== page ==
Former Gambian dictator Yahya Jammeh, who ruled the country with an iron fist for 22 years, is in touch with the International Criminal Court (ICC) in relation to allegations of human rights violations against him.
It is reported that the ICC, which celebrated its 20th anniversary on Friday, was acting on recommendations by the Truth, Reconciliation and Reparations Commission (TRRC). In an interesting twist, the notorious dictator withdrew the West African nation from the ICC fearing that he would be a target of future prosecution.
It has also been reported by Legal Brief that Jammeh is accused of having stolen millions of dollars from the country’s coffers to fund a life of luxury. After leaving office, his assets were frozen by many countries and he went into exile in Equatorial Guinea.
In addition to charges of corruption and human rights violations, he is also accused of having raped several young women. The Gambian Government has made it clear that Jammeh cannot benefit from the immunity provisions of the Constitution for the crimes he has been alleged to have committed while in power. The 1997 Constitution, which is still the supreme law of The Gambia, has it that no member of the defunct Armed Force Provisional Ruling Council (AFPRC) shall be held ‘liable or answerable before a court or authority or under this Constitution or any other law, either jointly or severally, for an act or omission in the performance of his or her official duties.’
However, the TRRC has recommended that Jammeh be banned for life and prosecuted after the commission received evidence of gross extrajudicial killings, tortures, and other crimes allegedly committed under Jammeh’s instructions.
Information gathered by The Point following reports that the ICC is pursuing the former dictator revealed the ICC is gathering and compiling evidence and identifying all the suspects for the court to investigate and prosecute Jammeh. The government has also accepted to prosecute other persons listed for their complicity in committing crimes, subject to the granting of amnesty that the amnesty committee may recommend.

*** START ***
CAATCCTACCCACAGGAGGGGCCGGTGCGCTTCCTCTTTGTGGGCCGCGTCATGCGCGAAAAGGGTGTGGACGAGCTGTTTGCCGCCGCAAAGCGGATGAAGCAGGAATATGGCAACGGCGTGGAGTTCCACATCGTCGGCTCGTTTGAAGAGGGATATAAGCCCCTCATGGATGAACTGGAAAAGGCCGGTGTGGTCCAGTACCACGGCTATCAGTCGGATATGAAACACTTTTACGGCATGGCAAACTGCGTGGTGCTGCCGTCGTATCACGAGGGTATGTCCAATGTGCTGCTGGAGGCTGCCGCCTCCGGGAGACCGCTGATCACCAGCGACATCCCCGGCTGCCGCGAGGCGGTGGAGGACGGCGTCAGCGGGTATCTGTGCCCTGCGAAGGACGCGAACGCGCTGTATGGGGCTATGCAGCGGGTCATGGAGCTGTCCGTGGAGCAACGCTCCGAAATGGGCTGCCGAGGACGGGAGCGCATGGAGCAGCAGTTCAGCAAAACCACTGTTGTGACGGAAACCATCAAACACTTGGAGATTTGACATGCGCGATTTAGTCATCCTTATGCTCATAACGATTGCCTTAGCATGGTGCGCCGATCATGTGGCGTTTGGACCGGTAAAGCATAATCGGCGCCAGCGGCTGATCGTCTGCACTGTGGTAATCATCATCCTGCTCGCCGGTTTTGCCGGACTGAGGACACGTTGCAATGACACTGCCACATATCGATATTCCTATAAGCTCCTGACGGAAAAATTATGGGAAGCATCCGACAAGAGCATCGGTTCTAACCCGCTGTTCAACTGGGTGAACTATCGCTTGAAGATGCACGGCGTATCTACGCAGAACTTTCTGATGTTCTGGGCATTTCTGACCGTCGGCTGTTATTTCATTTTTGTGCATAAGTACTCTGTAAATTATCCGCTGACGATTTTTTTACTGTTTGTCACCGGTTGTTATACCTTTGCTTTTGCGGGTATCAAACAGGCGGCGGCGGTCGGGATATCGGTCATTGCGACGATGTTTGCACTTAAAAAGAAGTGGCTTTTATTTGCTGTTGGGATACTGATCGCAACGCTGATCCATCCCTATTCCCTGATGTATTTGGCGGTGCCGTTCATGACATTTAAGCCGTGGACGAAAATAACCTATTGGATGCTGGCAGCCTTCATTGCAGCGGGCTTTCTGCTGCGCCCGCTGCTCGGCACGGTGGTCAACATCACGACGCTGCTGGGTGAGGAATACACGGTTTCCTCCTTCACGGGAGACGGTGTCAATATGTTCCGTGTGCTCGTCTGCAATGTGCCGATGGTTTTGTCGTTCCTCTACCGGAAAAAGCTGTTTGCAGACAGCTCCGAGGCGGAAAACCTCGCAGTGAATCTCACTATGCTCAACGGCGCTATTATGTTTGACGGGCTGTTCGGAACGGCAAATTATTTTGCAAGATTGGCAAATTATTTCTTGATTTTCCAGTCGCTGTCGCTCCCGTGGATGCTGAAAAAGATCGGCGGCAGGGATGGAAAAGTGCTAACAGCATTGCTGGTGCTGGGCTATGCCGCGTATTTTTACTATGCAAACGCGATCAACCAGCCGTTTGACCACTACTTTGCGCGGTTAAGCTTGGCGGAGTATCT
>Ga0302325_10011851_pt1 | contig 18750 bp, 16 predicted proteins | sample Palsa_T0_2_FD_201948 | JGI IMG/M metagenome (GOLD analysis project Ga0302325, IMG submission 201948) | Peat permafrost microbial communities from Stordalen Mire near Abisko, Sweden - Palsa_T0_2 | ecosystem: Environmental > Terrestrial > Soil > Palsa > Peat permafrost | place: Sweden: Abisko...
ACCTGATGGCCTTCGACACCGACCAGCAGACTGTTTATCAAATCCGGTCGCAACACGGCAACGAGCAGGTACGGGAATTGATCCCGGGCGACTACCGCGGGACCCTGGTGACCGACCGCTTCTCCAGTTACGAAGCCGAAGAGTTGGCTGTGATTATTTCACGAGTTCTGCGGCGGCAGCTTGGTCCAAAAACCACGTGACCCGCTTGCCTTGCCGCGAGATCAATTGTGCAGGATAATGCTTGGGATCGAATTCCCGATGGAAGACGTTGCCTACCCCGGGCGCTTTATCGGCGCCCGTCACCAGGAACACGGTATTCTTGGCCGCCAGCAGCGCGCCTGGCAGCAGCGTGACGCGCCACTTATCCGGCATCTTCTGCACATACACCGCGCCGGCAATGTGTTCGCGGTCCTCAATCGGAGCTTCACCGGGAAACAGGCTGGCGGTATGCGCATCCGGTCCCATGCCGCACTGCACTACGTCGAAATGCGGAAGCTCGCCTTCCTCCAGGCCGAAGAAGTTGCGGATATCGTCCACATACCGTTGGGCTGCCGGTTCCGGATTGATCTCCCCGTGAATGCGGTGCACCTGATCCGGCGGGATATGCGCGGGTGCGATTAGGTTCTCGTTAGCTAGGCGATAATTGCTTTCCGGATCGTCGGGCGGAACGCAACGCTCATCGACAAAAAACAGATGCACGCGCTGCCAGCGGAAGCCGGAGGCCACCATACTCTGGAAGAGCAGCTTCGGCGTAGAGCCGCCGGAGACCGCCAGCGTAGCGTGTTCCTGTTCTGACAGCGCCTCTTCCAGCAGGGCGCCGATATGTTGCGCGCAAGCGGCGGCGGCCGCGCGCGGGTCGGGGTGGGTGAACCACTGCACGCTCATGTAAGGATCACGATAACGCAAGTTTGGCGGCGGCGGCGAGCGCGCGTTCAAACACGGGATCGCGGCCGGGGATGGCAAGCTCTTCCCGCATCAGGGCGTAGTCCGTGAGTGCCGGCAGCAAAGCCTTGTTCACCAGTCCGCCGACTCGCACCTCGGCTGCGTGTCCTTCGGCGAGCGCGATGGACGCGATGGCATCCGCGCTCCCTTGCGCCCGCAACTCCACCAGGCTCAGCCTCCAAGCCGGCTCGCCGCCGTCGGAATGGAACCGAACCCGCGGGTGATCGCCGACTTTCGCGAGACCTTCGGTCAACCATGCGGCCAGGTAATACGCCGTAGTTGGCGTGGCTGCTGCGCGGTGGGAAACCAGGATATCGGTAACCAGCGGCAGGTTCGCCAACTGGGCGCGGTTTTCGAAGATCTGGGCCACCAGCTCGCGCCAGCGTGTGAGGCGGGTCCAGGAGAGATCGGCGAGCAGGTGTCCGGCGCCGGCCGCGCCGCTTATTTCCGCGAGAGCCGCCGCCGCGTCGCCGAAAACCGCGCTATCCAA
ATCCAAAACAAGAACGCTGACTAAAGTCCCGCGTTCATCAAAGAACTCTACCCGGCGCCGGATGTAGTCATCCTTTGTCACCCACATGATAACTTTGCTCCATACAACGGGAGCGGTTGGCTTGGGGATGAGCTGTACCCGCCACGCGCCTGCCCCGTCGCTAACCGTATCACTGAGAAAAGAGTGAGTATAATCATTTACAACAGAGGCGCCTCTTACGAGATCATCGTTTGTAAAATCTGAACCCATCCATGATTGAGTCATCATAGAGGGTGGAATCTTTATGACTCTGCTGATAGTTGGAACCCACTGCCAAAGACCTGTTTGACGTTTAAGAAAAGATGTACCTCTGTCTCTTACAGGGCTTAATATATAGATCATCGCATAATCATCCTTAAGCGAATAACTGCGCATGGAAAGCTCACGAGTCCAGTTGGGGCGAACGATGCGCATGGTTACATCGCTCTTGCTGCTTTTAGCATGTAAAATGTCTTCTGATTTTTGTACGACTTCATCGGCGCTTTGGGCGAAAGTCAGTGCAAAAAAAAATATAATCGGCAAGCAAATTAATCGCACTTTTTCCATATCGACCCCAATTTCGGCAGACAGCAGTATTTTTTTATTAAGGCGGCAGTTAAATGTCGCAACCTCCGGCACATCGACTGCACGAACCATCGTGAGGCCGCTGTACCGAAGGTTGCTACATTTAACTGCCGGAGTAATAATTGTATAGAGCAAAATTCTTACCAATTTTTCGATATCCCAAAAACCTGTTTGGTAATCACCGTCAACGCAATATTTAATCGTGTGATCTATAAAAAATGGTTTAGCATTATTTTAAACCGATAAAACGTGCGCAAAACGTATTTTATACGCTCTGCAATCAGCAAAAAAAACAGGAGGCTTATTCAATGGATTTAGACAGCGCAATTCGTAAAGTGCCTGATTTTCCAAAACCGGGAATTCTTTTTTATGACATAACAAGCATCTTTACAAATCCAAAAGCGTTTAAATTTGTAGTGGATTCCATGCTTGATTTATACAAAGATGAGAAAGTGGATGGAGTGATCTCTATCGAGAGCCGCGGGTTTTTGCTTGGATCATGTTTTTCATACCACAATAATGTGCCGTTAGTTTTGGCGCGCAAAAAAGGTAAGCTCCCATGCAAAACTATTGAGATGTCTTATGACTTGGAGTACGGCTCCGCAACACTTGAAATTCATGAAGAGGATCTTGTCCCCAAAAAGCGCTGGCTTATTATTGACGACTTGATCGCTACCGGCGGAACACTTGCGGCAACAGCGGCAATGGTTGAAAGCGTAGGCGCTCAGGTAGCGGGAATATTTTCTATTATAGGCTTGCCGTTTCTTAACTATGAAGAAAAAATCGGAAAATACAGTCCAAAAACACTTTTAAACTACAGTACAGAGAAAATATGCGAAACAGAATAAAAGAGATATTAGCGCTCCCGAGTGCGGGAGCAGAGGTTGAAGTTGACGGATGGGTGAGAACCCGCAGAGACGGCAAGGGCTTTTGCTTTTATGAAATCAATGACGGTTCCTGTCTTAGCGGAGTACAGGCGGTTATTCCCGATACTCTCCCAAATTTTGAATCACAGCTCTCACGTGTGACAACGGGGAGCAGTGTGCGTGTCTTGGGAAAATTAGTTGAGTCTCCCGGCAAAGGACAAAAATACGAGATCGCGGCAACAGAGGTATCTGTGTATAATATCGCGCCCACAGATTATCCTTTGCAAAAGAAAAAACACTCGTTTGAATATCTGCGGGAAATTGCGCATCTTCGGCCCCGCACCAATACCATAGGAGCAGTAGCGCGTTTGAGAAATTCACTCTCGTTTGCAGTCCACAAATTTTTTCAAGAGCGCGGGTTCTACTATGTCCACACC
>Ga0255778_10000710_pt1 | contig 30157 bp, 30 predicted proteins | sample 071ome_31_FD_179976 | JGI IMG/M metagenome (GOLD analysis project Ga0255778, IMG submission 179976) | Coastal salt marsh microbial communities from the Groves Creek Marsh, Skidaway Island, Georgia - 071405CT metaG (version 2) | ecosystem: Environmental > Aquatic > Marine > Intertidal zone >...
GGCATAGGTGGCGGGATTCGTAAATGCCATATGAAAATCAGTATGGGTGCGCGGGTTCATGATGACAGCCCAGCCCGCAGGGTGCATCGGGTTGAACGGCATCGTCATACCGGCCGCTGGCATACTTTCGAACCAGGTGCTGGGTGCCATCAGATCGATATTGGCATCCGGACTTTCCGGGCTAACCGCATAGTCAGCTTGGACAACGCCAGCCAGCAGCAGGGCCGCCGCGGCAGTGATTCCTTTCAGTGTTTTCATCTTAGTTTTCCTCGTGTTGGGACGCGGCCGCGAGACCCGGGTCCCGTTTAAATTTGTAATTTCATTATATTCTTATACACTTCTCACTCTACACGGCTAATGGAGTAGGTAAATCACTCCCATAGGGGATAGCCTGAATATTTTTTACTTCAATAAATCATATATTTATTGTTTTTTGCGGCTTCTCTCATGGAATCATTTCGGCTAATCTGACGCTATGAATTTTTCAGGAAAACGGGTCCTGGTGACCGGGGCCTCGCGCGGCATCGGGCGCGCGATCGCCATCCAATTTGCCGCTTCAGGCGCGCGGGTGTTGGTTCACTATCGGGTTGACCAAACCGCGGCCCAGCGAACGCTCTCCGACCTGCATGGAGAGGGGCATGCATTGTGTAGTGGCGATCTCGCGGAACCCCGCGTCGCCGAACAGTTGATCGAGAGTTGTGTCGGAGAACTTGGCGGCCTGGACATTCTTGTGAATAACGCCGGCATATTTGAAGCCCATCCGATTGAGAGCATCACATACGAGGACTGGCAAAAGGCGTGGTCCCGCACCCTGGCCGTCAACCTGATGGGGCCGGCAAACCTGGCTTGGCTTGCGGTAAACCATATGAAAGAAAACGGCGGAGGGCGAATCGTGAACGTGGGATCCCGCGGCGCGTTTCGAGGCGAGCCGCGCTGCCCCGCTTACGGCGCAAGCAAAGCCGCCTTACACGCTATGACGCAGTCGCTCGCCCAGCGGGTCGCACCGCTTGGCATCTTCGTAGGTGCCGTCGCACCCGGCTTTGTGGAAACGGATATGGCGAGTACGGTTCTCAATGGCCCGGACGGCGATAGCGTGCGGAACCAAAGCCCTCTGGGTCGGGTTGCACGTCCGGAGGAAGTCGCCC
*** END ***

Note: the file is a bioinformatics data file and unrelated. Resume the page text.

Full report in The PointThe ‘Jammeh2Justice’ campaign, made up of victims of the former regime and Gambian and international activists, has also called on The Gambian Government to take concrete steps to bring Jammeh and his alleged accomplices to justice.
Human Rights Watch (HRW) said it welcomed and saluted the government’s acceptance of the TRRC’s recommendations and in particular its commitment to prosecute Jammeh and his accomplices. ‘We had hoped that the government would provide greater clarity and detail on the judicial framework it intends to create for those prosecutions.
Since 2019, the Gambia Bar Association has led a series of multi-stakeholder consultations which proposed a “hybrid” court, anchored on a treaty with Ecowas, with Gambian and international staff, with a much greater role for victims than under the current Gambian system, and with the possibility of detaining suspects and holding trials outside of The Gambia. Whatever path the government chooses, however, laws still have to be enacted, the judicial framework has to be established, cases have to be prepared, and Yahya Jammeh has to be extradited,’ HRW said in a statement.
HRW statement And Voice Gambia reports that leading lawyer Lamin Darboe recently urged the Barrow-led government to use diplomatic powers to get Jammeh tried.‘The government will have to use its diplomatic powers out of the country if they want to prosecute Jammeh in this country,’ Darboe said. He noted that The Gambia would not have the financial resources ‘so what is going to happen there is that the government would trigger its diplomatic powers and liaise with the UN, other countries, and international countries and agencies that would want to participate in funding this process’.
Culled from Legal brief ICC ‘communicating’ with ex-dictator Jammeh